COLUMN: Staying civil and unified in a divided world

Cordial conversations are the main keys to becoming a truly united nation in today’s “my way or the highway” type political climate.
Graphic by Nick Prainito

Faith Brown is a freshman psychology major at MU. She is an opinion columnist who writes about introspective takes on modern society for The Maneater.

With our current political leaders, we live in a divided nation. It may be easier to be closed-minded on political and cultural views, but it will ultimately do more harm.

Missouri is a red state, which bodes well for some agendas and doesn’t for others. The University of Missouri remains a fairly liberal campus, yet there are plenty of conflicts of interest between student political views. Contrasting political views can be most distressing in campus living, where roommates may have to live with irreconcilable opposing views under the same roof. How can one stay respectful in such bitter times?

Empathy. Empathy is the most overlooked and the most essential aspect of conflict resolution. It may seem difficult at first to see both sides of any political argument, but respectful communication will have a positive effect on both parties in the end.

Everyone wants to be heard and understood. Give that same energy to the opposing side in a conversation. Not only will empathy provide a patient mindset during a heated political conversation, but it will also allow someone to be the “bigger person” in that argument. If the other person in the argument sees no hard feelings are being held, then they will hopefully join that same level of civility.

Applying other people’s perspectives to how one would like to be treated can reveal a plethora of ways to further connect with the other person in an argument. It shows the possible ways one may anger the person they’re arguing with. That way, each person can take the necessary steps to avoid hurting their opposition’s feelings, as well as their own.

To stay respectful in a political argument is to see both sides to the best ability. This is the hardest part.

With the political beliefs sometimes being a “hive-mind” ideology from region to region, it’s become too easy to conform to one side’s ideologies. Look into your personal beliefs rather than that of a homogenized political party. Realize that “liberal” is not synonymous with “democrat” just as “conservative” is not synonymous with “republican”. Believe it or not, conservative Democrats and liberal Republicans do exist. Find a common ground between your political counterparts and stick to the similarities rather than the differences.

Avoid making generalizations about each political party based on unsavory representatives within them. Not all Republicans, Democrats, liberals or conservatives think exactly the same as one another. Weigh the pros and cons of each political conflict you encounter with someone who disagrees and to come to a respectful conclusion.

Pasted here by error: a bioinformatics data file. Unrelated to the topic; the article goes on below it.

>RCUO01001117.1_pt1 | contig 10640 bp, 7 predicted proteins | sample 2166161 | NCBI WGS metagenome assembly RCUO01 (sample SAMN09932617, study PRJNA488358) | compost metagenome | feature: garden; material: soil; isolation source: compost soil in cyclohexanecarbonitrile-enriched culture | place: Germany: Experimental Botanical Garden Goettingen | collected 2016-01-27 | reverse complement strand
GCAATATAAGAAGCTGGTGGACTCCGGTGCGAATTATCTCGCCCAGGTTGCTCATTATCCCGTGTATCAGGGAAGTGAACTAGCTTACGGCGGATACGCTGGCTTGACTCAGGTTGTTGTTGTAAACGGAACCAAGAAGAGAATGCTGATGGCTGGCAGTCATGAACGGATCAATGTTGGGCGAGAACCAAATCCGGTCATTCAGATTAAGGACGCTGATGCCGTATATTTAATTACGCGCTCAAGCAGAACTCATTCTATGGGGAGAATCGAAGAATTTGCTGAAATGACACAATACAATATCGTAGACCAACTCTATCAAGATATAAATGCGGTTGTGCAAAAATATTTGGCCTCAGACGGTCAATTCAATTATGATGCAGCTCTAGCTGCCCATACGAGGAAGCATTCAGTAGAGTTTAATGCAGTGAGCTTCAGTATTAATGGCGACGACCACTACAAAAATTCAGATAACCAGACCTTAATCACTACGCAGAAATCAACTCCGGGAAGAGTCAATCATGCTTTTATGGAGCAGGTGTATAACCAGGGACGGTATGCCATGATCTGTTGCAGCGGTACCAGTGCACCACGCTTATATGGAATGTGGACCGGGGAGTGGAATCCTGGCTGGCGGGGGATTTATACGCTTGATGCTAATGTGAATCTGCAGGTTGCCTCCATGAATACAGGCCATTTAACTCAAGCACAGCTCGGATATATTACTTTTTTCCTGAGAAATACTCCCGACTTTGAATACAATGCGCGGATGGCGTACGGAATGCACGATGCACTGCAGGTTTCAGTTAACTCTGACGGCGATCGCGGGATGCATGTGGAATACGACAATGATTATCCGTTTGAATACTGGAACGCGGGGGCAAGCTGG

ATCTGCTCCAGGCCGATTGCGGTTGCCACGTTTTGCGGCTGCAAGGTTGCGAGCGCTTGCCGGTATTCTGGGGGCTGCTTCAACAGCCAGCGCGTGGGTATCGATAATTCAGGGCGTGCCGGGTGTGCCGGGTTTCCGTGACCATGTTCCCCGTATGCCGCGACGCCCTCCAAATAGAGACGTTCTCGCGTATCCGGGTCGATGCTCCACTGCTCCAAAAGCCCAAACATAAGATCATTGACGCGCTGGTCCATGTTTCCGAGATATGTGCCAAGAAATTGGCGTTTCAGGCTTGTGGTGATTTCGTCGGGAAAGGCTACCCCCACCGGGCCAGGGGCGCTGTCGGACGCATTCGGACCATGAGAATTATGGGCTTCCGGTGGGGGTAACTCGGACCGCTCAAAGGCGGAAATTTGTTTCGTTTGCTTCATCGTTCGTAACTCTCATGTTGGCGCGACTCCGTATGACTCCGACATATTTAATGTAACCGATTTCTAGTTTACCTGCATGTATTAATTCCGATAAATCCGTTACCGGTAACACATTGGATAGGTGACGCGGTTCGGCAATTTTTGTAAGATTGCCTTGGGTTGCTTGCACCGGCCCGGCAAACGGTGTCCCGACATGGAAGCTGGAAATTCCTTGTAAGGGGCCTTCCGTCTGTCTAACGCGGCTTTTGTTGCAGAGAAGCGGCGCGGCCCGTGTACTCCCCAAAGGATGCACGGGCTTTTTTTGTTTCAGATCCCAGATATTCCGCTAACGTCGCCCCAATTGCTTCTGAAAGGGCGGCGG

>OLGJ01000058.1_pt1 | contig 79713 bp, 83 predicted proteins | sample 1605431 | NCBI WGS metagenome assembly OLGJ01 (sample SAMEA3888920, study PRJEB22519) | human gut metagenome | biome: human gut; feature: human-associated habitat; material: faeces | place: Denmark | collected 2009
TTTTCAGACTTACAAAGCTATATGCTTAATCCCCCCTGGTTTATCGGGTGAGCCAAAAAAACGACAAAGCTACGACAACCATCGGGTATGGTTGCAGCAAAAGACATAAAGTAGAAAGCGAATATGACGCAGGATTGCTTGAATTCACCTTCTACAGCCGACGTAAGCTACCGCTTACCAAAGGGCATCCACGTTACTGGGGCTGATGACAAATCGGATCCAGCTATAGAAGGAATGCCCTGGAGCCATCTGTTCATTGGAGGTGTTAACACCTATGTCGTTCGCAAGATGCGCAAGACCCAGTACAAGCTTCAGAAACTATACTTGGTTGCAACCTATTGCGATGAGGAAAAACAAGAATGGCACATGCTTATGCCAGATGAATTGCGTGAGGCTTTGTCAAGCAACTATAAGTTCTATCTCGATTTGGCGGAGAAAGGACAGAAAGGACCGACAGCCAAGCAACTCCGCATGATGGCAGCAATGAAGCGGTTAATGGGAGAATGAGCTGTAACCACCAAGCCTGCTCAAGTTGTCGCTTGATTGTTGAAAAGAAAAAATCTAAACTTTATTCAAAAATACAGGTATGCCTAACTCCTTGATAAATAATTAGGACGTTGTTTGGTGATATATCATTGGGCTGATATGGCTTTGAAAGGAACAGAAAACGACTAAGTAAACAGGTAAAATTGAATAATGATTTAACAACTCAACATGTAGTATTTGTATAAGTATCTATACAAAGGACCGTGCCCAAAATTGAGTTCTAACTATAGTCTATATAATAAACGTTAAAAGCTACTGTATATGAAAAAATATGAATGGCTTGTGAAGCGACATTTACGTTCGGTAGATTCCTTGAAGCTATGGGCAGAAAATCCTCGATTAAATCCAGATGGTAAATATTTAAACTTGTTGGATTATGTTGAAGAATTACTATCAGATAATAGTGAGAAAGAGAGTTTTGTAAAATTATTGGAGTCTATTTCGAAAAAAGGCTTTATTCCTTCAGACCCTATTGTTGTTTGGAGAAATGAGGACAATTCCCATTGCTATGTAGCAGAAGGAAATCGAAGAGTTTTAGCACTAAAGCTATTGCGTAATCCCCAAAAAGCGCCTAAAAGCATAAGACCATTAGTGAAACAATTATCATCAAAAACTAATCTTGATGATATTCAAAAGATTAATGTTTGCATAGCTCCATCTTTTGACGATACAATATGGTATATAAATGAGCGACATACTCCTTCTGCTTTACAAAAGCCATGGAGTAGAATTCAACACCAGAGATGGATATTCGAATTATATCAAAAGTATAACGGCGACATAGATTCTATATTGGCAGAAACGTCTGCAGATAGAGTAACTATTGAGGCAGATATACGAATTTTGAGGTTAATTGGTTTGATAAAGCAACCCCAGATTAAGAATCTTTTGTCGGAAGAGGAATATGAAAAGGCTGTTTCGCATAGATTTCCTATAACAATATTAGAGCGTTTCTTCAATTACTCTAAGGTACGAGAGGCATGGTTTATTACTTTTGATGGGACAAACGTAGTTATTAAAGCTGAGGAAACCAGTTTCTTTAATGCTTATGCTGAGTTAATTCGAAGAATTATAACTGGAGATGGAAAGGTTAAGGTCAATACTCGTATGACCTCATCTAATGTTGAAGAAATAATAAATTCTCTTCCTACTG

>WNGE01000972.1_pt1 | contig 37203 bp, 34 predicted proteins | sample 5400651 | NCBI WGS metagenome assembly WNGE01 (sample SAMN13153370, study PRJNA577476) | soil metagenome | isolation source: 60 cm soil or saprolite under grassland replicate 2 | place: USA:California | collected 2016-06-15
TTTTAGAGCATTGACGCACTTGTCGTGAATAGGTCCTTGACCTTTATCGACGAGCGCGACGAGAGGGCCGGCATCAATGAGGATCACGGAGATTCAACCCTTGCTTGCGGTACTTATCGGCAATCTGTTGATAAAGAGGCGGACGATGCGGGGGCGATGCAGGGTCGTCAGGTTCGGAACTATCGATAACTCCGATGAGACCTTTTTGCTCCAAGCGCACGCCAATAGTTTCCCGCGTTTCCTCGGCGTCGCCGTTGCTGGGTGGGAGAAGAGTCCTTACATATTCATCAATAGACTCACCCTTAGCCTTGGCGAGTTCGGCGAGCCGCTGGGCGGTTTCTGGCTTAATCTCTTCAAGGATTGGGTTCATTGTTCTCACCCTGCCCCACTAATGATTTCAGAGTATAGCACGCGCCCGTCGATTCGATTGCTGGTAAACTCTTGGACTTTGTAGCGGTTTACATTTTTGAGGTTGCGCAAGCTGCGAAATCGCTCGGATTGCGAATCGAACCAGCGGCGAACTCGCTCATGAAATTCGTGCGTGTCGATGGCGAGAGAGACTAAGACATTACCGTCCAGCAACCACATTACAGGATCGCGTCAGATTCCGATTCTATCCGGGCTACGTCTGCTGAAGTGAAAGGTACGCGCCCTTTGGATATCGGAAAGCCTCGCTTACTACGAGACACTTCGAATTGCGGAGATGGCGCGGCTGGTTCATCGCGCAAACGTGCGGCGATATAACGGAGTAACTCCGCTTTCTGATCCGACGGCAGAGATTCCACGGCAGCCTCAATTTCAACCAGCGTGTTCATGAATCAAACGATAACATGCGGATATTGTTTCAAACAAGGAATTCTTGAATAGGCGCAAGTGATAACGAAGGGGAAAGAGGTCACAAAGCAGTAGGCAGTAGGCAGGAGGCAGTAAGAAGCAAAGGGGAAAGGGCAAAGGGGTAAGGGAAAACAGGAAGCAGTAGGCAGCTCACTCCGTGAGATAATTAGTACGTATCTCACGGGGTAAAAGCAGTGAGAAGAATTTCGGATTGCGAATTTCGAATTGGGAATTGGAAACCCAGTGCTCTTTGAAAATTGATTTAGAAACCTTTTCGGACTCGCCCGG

Recognize that some people cannot be changed. In the specific case of those with racist beliefs, it’s much more complicated. Race is not a political issue, it is a human rights issue. Racism is not a rationally excusable ideology. Politics are. Trying to pry at someone’s mind isn’t going to make them change it. Instead, understand that they have arrived at their own personal conviction. Try to figure out how someone adopted these ideas instead of berating them for it.

Berating someone for their political beliefs only gives them a reason to be defensive rather than open to a respectful conversation. When someone is defensive, they are often not going to take in anything useful or insightful. This is why finding common similarities with someone is much more effective than focusing on the differences. By allowing someone to think about why and how they believe in what they do, it gives them more time to assess and possibly re-evaluate their beliefs.

Perhaps the person in the argument has never had a truly civil and calm conversation with someone about their political views. Maybe the other person in an argument hasn’t fully thought about their political opinions because they’ve never had a respectful debate with someone. Be that person that can invoke an insightful conversation. Who knows, perspectives could change on both sides!

It’s a simple act of human decency to listen to someone and try and understand why they believe in what they do. Through a simple conversation complete with empathy and acceptance, you can unite perspectives that used to be incompatible.

In complete support and solidarity with the fight to end racial injustice in our society, The Maneater asks that you take the time to contribute to donations and/or petitions that are plugged at the end of each article. The specific one linked below is in conjunction with “reparations for autistic people of color’s interdependence, survival, and empowerment”. Donate to the Autistic People of Color Fund at: https://autismandrace.com/autistic-people-of-color-fund/

Edited by Sofi Zeman l szeman@themaneater.com

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